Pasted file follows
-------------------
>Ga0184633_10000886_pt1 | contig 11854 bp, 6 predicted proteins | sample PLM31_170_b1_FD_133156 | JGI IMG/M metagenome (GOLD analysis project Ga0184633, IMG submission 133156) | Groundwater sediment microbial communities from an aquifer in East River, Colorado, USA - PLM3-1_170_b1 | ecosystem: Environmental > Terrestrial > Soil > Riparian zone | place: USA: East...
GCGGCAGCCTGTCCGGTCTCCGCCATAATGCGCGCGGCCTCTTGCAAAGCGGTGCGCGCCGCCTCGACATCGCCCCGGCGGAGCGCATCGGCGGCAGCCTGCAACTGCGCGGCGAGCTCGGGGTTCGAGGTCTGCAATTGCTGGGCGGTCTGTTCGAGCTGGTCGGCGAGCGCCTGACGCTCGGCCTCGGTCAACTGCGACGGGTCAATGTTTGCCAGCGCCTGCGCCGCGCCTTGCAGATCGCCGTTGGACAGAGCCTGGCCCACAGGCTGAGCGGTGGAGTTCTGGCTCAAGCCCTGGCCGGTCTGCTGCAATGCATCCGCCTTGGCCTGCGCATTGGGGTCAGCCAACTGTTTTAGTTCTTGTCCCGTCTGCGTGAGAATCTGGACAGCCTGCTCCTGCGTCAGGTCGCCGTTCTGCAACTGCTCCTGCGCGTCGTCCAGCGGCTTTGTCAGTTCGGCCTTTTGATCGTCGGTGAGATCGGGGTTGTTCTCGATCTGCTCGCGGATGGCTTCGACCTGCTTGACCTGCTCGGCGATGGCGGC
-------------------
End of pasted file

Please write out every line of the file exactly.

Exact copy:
>Ga0184633_10000886_pt1 | contig 11854 bp, 6 predicted proteins | sample PLM31_170_b1_FD_133156 | JGI IMG/M metagenome (GOLD analysis project Ga0184633, IMG submission 133156) | Groundwater sediment microbial communities from an aquifer in East River, Colorado, USA - PLM3-1_170_b1 | ecosystem: Environmental > Terrestrial > Soil > Riparian zone | place: USA: East...
GCGGCAGCCTGTCCGGTCTCCGCCATAATGCGCGCGGCCTCTTGCAAAGCGGTGCGCGCCGCCTCGACATCGCCCCGGCGGAGCGCATCGGCGGCAGCCTGCAACTGCGCGGCGAGCTCGGGGTTCGAGGTCTGCAATTGCTGGGCGGTCTGTTCGAGCTGGTCGGCGAGCGCCTGACGCTCGGCCTCGGTCAACTGCGACGGGTCAATGTTTGCCAGCGCCTGCGCCGCGCCTTGCAGATCGCCGTTGGACAGAGCCTGGCCCACAGGCTGAGCGGTGGAGTTCTGGCTCAAGCCCTGGCCGGTCTGCTGCAATGCATCCGCCTTGGCCTGCGCATTGGGGTCAGCCAACTGTTTTAGTTCTTGTCCCGTCTGCGTGAGAATCTGGACAGCCTGCTCCTGCGTCAGGTCGCCGTTCTGCAACTGCTCCTGCGCGTCGTCCAGCGGCTTTGTCAGTTCGGCCTTTTGATCGTCGGTGAGATCGGGGTTGTTCTCGATCTGCTCGCGGATGGCTTCGACCTGCTTGACCTGCTCGGCGATGGCGGC